March 24, 2016
By Dan on March 24, 2016
Telephone interviews can make people nervous, but remember if all goes well the next step is a face-to-face interview. So it is best to be focused, have a positive mindset in place, and prepare for the phone interview just like it's a face-to- face interview.
Before the telephone interview make sure you clarify the details. You may not be in the same time zone as the interviewer (more common than you think), so be sure to clarify the time of the interview in both your time zone and the other, and confirm who is calling whom.
Use notes to your advantage! The best part about a phone interview is that you can have your notes in front of you. Have a copy of your resume, the job application, and some bullet points of you want to mention (particularly experience and/ or skills). Also put together a list of questions written out ahead of time that you want to ask the interviewer.
Make sure you are in a quiet place with a charged phone and a glass of water. If you have time, it might be worth it to find a quiet place where you know you won't be disturbed, rather than trying to do it from your classroom/dorm/apartment/house/office/car. Also, keep your phone charger handy, just in case the interview is going well.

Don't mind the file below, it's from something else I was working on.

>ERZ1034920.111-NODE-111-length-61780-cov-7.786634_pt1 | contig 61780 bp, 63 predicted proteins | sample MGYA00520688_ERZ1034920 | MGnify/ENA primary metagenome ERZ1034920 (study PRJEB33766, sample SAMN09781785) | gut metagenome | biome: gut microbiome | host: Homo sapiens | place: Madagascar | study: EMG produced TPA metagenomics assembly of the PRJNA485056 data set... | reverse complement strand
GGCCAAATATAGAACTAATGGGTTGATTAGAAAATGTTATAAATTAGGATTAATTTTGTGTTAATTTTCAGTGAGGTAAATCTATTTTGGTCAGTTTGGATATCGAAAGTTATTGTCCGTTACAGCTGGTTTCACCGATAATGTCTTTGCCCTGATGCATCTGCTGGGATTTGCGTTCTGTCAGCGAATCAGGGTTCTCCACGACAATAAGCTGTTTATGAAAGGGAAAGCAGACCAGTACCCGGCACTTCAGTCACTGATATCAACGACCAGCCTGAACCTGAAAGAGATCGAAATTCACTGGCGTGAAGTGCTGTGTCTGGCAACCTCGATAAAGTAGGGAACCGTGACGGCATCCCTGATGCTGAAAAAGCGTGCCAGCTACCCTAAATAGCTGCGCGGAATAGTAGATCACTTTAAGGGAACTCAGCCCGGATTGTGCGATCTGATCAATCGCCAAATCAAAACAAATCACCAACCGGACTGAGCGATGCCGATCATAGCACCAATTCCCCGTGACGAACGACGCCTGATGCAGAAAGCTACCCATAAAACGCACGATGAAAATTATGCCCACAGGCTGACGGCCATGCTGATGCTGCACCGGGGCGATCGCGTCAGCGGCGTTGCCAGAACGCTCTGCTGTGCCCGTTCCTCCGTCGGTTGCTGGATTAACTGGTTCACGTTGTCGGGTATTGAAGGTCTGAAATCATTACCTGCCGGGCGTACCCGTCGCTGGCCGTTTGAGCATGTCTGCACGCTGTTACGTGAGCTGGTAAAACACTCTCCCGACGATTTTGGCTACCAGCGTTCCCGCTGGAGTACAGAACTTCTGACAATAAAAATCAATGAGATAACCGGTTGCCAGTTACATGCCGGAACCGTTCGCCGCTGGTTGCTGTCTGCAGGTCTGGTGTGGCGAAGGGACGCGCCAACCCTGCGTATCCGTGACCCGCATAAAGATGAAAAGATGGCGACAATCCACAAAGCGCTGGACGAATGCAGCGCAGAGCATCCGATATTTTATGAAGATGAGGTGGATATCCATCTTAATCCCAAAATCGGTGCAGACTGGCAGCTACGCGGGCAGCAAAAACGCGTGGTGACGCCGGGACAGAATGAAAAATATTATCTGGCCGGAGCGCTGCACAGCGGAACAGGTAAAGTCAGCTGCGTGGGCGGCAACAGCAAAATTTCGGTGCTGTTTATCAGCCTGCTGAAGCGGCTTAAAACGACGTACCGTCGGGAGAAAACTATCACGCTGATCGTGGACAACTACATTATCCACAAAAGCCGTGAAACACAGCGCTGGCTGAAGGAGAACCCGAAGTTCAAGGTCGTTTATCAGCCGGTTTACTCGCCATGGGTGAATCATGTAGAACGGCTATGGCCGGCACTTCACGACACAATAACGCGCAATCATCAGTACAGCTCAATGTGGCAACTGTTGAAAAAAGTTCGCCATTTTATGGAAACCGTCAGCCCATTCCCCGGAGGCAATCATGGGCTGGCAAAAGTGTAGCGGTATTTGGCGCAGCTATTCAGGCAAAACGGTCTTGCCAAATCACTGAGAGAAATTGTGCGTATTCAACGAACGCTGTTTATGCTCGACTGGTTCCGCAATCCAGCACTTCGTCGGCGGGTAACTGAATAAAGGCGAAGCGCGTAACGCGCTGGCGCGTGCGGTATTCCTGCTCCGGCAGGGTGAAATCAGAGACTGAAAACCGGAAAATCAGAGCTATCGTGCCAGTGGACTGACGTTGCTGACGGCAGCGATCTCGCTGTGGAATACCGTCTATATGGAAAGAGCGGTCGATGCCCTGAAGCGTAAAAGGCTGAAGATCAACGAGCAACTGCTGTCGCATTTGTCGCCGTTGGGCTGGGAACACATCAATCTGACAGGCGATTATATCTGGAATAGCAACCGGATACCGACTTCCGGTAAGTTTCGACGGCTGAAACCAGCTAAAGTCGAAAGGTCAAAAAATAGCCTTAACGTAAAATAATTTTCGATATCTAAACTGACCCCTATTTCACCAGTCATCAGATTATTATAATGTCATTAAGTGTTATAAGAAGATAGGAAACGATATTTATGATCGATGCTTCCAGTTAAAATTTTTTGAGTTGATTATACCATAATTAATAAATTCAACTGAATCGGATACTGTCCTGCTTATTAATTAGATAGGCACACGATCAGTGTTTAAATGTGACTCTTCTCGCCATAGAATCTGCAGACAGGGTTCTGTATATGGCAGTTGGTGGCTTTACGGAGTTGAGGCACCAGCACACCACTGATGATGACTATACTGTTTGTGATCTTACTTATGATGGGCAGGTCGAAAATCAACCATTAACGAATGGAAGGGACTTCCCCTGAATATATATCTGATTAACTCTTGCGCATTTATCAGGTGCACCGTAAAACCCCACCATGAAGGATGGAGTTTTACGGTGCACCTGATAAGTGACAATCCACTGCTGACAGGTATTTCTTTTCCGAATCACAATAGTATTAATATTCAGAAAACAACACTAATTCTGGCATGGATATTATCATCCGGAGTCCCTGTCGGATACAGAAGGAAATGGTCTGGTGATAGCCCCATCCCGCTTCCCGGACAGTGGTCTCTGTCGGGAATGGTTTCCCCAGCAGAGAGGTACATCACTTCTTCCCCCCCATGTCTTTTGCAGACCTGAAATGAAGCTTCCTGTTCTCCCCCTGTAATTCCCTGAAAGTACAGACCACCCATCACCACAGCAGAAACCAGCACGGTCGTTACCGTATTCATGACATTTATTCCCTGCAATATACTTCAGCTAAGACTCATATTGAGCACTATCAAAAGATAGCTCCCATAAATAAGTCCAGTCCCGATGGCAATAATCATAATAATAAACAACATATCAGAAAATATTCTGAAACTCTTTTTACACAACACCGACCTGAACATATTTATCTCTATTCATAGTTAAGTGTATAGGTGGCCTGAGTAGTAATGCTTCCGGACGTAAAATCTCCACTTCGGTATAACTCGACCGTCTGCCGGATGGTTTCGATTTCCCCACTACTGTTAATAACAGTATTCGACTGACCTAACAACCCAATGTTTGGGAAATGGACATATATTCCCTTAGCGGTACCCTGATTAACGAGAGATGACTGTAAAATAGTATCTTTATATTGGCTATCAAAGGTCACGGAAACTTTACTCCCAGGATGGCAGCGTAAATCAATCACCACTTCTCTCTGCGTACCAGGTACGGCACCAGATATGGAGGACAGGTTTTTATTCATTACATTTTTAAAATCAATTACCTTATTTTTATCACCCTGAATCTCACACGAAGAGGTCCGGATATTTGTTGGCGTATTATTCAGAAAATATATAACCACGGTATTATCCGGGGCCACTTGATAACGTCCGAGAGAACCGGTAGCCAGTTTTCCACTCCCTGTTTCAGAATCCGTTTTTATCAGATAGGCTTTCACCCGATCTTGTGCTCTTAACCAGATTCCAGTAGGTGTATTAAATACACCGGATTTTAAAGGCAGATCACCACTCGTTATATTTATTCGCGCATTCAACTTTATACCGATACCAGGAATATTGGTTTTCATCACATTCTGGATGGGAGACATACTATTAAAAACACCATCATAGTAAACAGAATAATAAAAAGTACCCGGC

During your telephone interview, remember to be happy and confident. If you are relaxed and smile while speaking, it will allow you to give positive answers and sound confident. Always best to impress the employer with your enthusiasm.
Remain professional. You may feel comfortable at home or where you're having the interview. However, you're more likely to become distracted, so to try avoid doing what you may normally do on the phone when talking with friends and family. Put away distractions and focus on the phone call. To help, stand up and take notes. Standing and walking around can help your voice come across more effectively and shows that you have good communication skills.
Finally and most important, make sure you are listening! Whenever your interviewer is speaking, do not interrupt them. Wait for them to ask the whole of the question before jumping in with an answer. This shows that you have good listening skills, and it also allows you to think of the best possible answer.
After the interview, it is best to follow up with a thank you, just like you would in a face-to-face interview. And I also think it's nice, if an assistant set up the call, to send a quick note thanking him or her for helping facilitate the interview.